Considering Amazon’s Web Services

Business by on December 21, 2007 at 9:10 am

I’m increasingly seeing newly formed companies elect to build on Amazon’s web services. At a minimum, many startups are considering EC2/S3 (and now SimpleDB) as they make their early technology decisions.

Amazon’s launch of SimpleDB provides one of the last few remaining pieces of a web company’s basic infrastructure.

I’ve modeled out the economics of EC2/S3 and have been very impressed with how favorable they are. Not to mention the scalability benefits.

I’m also surprised that Google or Microsoft haven’t done this. But this is a low-margin business and neither Google nor Microsoft are accustomed to low-margin businesses. (Something online retailers have necessarily grown quite comfortable with)

Microsoft has the most to lose at the moment - EC2 only supports linux images. If I were at MSFT, I’d be funding Amazon’s efforts to enable EC2 Windows images.


  1. Marcelo Calbucci — December 21, 2007 @ 9:32 am

    It’s not like Microsoft doesn’t want Amazon to use Windows Server on EC2, is that it can’t be done because Microsoft doesn’t support Virtual Machines the way Linux does and it has some serious licensing limitations.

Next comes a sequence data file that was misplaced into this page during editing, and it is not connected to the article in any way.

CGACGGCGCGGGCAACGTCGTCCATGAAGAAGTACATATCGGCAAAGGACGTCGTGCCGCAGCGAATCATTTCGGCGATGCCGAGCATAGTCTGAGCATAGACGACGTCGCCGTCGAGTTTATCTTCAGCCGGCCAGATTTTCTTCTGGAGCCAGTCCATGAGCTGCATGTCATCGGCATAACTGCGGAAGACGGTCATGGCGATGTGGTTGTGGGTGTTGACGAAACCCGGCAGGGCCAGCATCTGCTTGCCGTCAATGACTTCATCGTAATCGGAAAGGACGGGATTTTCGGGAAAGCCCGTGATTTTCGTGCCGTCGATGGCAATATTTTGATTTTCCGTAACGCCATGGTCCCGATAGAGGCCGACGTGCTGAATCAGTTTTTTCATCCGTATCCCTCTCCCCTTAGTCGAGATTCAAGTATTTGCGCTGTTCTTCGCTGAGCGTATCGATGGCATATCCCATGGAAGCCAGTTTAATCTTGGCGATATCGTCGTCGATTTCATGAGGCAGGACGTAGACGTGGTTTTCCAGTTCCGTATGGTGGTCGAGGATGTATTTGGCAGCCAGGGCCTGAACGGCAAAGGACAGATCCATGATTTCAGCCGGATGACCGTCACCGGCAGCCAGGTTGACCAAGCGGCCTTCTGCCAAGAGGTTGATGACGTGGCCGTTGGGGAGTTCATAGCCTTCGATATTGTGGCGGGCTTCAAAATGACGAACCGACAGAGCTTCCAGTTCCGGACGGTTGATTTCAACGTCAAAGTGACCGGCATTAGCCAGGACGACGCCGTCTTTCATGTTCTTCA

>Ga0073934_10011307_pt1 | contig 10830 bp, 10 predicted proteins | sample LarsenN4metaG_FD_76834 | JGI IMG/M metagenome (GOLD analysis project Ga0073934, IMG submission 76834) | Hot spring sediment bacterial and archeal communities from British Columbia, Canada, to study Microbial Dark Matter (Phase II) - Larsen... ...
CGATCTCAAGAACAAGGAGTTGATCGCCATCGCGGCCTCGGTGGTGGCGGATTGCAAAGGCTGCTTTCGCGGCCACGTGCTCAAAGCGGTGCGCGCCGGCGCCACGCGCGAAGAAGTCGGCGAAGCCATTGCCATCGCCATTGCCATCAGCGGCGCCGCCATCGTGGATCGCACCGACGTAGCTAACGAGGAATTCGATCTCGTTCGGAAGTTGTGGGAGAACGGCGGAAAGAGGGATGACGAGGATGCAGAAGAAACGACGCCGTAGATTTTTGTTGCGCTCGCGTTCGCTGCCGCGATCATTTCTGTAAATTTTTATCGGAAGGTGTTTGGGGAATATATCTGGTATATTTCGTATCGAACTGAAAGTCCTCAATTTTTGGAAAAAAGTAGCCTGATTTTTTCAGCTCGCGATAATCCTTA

However, Microsoft is working to ship Windows 2008 with HyperVisor (I think that is the name) that will enable it to work on Virtual Environments like that and I know Microsoft is re-working their licensing model to allow people to pay on a per-hour basis for the usage of Windows.

    In other words, you should expect Amazon EC2 for Windows on the second half of 2008.

  2. Bert Armijo — December 21, 2007 @ 10:22 am

    Utility computing is definitely on the uptick. However, before diving in with Amazon you should recognize that using EC2, S3 and SimpleDB requires a significant amount of coding that will lock you into those services. Services like, on the other hand, operate using existing middleware like MySQL, JBoss, firewalls and load balancers so there’s no lock in and you can get up and running without rewriting code.

  3. Steve Severance — December 21, 2007 @ 2:57 pm

    Amazon is just helping ensure that linux technologies will remain the defacto standard for new companies. I love and think it is an awsome technology but now the idea of paying for software as a startup seems very foreign to me know. Only a small percentage of modern web companies run Windows on their servers. I know JB was one of them.

    Microsoft still does not have a good distributed computing story which will continue to hurt them as web companies (and others) become increasingly data intensive.

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